Next, it’s time for Power Pay. Developed by Utah State University Cooperative Extension, PowerPay assumes that users are paying at least the required minimum payment to each of their creditors and can continue to pay the same total monthly amount until all of existing debt balances are down to zero. The program also assumes that no new debts will be added during the duration of the debt repayment plan. If they are, they will not be included in the debt repayment calculation.

To use PowerPay, log in with a user name and password and enter the following information:

  •  Names of creditors
  • Outstanding balance for each debt
  • Annual percentage rate (APR) on each debt
  • Monthly payment for each debt

Once this information is entered, PowerPay users can print out a calendar that shows how much to pay each creditor monthly. When a debt gets paid off, its previous monthly payment is added to the payment sent to a remaining creditor. The analysis shows when each debt will end and the time and interest saved by following the PowerPay program.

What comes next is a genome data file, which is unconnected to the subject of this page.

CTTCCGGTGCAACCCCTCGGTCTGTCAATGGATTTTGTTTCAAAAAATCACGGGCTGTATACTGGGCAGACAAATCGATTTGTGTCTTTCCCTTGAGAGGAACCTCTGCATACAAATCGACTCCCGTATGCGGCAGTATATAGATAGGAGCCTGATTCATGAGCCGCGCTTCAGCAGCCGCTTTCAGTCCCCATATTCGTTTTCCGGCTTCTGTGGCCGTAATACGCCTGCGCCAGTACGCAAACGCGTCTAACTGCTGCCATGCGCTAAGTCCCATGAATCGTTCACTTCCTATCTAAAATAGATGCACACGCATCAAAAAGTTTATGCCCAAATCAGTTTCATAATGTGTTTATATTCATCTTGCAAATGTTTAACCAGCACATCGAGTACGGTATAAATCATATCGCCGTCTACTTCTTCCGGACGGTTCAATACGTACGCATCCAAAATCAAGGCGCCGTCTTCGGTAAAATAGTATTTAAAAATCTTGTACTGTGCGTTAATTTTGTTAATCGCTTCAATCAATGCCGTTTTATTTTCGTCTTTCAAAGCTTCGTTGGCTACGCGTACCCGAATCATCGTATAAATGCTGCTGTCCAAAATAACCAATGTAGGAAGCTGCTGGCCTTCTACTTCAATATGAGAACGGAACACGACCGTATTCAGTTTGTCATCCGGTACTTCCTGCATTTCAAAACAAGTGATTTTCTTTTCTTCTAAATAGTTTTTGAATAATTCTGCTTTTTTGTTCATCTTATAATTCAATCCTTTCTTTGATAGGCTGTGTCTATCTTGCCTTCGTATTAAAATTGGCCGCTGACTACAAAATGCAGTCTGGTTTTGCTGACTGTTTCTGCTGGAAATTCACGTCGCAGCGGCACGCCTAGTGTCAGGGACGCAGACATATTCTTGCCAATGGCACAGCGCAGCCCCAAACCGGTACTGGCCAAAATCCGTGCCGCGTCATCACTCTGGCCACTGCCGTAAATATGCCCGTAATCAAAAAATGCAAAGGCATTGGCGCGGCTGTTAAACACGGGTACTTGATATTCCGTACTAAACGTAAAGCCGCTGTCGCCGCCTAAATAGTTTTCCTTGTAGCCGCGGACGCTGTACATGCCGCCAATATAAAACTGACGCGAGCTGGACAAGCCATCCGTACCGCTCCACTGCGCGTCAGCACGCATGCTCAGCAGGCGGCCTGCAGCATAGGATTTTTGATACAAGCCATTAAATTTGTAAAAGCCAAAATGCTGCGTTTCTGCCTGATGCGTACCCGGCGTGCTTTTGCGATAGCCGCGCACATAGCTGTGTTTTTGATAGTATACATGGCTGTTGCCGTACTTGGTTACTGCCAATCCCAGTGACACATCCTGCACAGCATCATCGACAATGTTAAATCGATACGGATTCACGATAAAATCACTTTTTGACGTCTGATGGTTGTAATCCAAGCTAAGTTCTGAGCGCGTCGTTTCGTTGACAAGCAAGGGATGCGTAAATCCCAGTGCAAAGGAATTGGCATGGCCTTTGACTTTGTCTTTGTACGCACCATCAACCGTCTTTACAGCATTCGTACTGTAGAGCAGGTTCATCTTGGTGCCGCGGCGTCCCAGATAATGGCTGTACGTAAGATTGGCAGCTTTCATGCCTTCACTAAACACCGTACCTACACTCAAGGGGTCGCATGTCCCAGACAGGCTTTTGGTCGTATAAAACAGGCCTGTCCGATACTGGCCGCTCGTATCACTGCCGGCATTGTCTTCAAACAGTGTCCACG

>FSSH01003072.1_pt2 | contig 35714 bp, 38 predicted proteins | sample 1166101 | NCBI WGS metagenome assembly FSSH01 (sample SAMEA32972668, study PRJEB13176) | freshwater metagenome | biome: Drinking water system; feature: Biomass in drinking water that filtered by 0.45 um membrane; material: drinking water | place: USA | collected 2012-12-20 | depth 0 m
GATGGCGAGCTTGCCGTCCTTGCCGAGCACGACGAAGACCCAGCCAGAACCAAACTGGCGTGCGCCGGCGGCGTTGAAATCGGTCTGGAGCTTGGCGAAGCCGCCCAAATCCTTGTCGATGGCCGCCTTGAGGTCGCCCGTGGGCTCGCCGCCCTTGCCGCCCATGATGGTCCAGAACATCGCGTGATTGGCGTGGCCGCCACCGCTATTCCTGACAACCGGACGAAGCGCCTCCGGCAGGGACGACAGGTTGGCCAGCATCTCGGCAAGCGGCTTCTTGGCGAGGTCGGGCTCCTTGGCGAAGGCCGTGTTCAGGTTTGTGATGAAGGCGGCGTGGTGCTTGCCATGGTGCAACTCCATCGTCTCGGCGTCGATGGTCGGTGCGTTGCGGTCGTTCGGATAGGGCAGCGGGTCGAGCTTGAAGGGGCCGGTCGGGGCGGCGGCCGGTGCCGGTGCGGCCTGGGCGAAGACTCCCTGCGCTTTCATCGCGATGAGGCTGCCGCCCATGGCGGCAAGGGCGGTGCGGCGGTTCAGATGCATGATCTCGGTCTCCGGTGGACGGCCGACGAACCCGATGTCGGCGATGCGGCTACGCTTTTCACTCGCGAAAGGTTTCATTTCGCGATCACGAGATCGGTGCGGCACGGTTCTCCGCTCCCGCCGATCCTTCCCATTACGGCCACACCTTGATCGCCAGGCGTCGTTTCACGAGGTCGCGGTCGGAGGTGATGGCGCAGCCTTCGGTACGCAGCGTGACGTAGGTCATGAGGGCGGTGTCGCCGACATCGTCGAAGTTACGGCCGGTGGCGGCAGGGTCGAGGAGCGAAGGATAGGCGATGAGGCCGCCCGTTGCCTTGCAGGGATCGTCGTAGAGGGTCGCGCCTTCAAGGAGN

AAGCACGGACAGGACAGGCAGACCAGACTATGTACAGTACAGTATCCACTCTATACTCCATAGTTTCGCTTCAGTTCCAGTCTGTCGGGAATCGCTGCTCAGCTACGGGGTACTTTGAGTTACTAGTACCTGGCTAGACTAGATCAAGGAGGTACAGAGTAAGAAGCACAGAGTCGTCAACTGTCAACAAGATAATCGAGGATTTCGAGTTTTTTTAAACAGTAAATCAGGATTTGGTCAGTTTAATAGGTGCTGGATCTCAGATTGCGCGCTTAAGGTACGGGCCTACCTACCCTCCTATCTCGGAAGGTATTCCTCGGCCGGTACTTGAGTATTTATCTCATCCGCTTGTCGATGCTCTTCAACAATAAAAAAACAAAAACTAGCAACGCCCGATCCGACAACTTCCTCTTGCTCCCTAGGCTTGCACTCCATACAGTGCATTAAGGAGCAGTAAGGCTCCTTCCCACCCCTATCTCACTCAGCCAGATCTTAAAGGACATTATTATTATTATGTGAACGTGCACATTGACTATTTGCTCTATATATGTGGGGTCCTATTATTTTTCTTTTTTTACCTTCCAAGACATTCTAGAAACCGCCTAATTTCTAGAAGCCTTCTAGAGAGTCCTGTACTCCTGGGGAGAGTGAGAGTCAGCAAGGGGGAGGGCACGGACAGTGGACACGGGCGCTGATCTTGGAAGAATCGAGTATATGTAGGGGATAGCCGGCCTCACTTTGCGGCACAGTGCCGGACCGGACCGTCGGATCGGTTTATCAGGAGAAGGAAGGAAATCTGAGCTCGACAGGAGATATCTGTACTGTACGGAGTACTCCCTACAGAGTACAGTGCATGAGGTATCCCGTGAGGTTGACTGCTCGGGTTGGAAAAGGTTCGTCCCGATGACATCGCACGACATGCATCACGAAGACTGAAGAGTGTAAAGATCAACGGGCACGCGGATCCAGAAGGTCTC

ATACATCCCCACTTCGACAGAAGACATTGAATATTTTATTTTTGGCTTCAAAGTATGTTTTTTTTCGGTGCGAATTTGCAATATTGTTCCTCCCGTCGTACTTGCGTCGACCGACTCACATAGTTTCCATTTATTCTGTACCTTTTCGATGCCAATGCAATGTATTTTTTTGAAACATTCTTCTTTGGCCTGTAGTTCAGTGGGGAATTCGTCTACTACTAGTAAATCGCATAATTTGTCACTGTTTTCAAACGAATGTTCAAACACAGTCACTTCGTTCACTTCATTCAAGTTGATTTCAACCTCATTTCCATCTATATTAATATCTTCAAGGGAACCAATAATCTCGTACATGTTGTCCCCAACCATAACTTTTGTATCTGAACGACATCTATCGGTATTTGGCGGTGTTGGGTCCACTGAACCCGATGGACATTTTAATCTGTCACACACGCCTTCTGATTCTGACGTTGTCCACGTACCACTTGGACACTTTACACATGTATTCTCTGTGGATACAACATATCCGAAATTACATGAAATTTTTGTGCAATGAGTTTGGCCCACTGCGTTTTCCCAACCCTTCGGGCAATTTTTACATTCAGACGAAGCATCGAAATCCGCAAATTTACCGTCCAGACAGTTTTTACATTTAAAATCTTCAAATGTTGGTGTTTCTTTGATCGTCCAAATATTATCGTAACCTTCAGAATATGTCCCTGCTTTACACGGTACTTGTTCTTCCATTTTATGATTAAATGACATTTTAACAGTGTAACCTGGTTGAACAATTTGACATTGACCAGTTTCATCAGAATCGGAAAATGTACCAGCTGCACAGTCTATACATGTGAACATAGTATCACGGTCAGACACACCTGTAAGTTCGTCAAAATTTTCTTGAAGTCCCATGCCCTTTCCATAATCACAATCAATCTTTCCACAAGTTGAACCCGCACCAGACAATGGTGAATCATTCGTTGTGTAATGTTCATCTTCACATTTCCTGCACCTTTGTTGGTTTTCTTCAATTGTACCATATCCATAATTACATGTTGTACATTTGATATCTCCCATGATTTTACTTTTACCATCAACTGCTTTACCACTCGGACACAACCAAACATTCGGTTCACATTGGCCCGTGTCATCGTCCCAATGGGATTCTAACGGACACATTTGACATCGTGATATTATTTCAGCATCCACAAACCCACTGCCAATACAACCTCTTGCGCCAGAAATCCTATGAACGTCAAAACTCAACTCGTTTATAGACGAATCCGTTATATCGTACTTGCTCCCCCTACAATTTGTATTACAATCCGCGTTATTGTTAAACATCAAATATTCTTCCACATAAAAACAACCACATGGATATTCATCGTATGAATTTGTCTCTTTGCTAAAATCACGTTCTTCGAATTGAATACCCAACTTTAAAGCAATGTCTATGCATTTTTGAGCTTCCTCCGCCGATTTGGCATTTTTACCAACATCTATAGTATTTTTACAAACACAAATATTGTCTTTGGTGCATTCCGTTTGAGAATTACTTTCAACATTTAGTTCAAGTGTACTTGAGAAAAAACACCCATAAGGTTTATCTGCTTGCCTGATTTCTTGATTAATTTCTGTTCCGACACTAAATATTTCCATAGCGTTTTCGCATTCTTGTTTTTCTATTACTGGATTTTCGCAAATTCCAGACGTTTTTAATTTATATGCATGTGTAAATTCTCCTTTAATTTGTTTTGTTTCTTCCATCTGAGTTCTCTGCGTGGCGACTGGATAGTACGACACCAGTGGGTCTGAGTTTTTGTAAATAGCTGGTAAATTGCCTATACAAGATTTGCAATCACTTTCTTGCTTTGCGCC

Generally, users save the most debt repayment time and interest with PowerPay by adding extra payment amounts to debts with the highest APRs. This might include credit cards with high penalty interest rates and high-interest rate department store credit cards which often have interest rates in the 21% to 28% range.

For further assistance with debt repayment, military families can contact a non-profit credit counseling agency. Most credit counseling is done by telephone and secure Web sites so driving distance to an agency need not be a problem. Counseling agencies can assist clients with budgeting and enroll them in a debt management plan (DMP) where one monthly payment is made to the agency and proportionately distributed among a client’s creditors. With some DMPs, creditors may be willing to accept lower payments and/or reduce interest rates and fees charged. To find a local credit counseling agency, visit http://www.nfcc.org/FirstStep/firststep_01.cfm.

This post was published on the Military Families Learning Network blog on January 12, 2015.